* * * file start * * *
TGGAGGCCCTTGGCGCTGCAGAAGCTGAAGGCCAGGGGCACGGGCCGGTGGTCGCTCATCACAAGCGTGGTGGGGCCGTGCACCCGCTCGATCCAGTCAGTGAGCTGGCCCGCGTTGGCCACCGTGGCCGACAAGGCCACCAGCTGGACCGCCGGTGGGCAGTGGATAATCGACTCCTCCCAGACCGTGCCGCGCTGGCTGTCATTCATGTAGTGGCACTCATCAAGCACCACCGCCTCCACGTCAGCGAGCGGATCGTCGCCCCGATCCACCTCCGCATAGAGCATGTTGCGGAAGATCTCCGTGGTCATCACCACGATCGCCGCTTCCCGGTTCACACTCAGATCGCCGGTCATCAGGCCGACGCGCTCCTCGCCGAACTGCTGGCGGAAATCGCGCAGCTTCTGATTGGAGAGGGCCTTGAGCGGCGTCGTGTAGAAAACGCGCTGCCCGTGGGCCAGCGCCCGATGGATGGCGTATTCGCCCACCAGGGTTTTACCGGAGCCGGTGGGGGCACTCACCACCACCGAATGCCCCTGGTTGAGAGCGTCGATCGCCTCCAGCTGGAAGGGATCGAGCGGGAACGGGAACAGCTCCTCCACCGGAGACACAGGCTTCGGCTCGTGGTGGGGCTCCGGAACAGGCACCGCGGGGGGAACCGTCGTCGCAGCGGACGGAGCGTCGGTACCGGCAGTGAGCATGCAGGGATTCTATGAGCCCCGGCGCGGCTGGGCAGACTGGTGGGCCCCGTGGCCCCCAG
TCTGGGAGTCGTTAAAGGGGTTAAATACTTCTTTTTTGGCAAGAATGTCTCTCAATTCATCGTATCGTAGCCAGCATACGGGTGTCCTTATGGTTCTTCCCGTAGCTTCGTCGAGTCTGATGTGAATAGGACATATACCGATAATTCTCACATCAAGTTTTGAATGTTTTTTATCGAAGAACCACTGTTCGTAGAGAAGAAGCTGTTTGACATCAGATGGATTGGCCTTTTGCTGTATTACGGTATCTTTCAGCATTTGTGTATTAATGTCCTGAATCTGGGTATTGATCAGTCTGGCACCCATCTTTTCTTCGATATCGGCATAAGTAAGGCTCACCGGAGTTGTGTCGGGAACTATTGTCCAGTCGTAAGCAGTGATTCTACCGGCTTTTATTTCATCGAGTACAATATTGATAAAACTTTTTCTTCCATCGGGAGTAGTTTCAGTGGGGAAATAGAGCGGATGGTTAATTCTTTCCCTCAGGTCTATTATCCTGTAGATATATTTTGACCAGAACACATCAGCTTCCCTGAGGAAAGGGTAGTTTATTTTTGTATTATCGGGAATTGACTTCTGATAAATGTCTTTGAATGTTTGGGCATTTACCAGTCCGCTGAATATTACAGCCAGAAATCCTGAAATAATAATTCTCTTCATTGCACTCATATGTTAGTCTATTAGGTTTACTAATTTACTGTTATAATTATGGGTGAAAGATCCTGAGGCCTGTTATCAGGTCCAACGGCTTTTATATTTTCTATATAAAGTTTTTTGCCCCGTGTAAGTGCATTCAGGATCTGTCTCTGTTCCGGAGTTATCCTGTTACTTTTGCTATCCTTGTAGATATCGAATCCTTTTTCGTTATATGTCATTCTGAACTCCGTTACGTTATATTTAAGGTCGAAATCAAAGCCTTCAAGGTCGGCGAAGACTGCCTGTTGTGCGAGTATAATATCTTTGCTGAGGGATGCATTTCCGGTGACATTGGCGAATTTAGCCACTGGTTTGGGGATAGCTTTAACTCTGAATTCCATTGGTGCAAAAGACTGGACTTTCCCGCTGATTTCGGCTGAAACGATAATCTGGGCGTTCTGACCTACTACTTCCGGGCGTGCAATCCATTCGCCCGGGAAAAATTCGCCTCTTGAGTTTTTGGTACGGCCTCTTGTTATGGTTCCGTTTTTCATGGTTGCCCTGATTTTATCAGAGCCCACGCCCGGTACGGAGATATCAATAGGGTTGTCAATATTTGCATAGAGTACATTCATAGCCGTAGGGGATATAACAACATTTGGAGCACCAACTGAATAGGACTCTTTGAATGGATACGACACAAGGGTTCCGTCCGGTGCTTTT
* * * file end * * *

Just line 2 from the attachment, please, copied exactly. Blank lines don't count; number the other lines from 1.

TCTGGGAGTCGTTAAAGGGGTTAAATACTTCTTTTTTGGCAAGAATGTCTCTCAATTCATCGTATCGTAGCCAGCATACGGGTGTCCTTATGGTTCTTCCCGTAGCTTCGTCGAGTCTGATGTGAATAGGACATATACCGATAATTCTCACATCAAGTTTTGAATGTTTTTTATCGAAGAACCACTGTTCGTAGAGAAGAAGCTGTTTGACATCAGATGGATTGGCCTTTTGCTGTATTACGGTATCTTTCAGCATTTGTGTATTAATGTCCTGAATCTGGGTATTGATCAGTCTGGCACCCATCTTTTCTTCGATATCGGCATAAGTAAGGCTCACCGGAGTTGTGTCGGGAACTATTGTCCAGTCGTAAGCAGTGATTCTACCGGCTTTTATTTCATCGAGTACAATATTGATAAAACTTTTTCTTCCATCGGGAGTAGTTTCAGTGGGGAAATAGAGCGGATGGTTAATTCTTTCCCTCAGGTCTATTATCCTGTAGATATATTTTGACCAGAACACATCAGCTTCCCTGAGGAAAGGGTAGTTTATTTTTGTATTATCGGGAATTGACTTCTGATAAATGTCTTTGAATGTTTGGGCATTTACCAGTCCGCTGAATATTACAGCCAGAAATCCTGAAATAATAATTCTCTTCATTGCACTCATATGTTAGTCTATTAGGTTTACTAATTTACTGTTATAATTATGGGTGAAAGATCCTGAGGCCTGTTATCAGGTCCAACGGCTTTTATATTTTCTATATAAAGTTTTTTGCCCCGTGTAAGTGCATTCAGGATCTGTCTCTGTTCCGGAGTTATCCTGTTACTTTTGCTATCCTTGTAGATATCGAATCCTTTTTCGTTATATGTCATTCTGAACTCCGTTACGTTATATTTAAGGTCGAAATCAAAGCCTTCAAGGTCGGCGAAGACTGCCTGTTGTGCGAGTATAATATCTTTGCTGAGGGATGCATTTCCGGTGACATTGGCGAATTTAGCCACTGGTTTGGGGATAGCTTTAACTCTGAATTCCATTGGTGCAAAAGACTGGACTTTCCCGCTGATTTCGGCTGAAACGATAATCTGGGCGTTCTGACCTACTACTTCCGGGCGTGCAATCCATTCGCCCGGGAAAAATTCGCCTCTTGAGTTTTTGGTACGGCCTCTTGTTATGGTTCCGTTTTTCATGGTTGCCCTGATTTTATCAGAGCCCACGCCCGGTACGGAGATATCAATAGGGTTGTCAATATTTGCATAGAGTACATTCATAGCCGTAGGGGATATAACAACATTTGGAGCACCAACTGAATAGGACTCTTTGAATGGATACGACACAAGGGTTCCGTCCGGTGCTTTT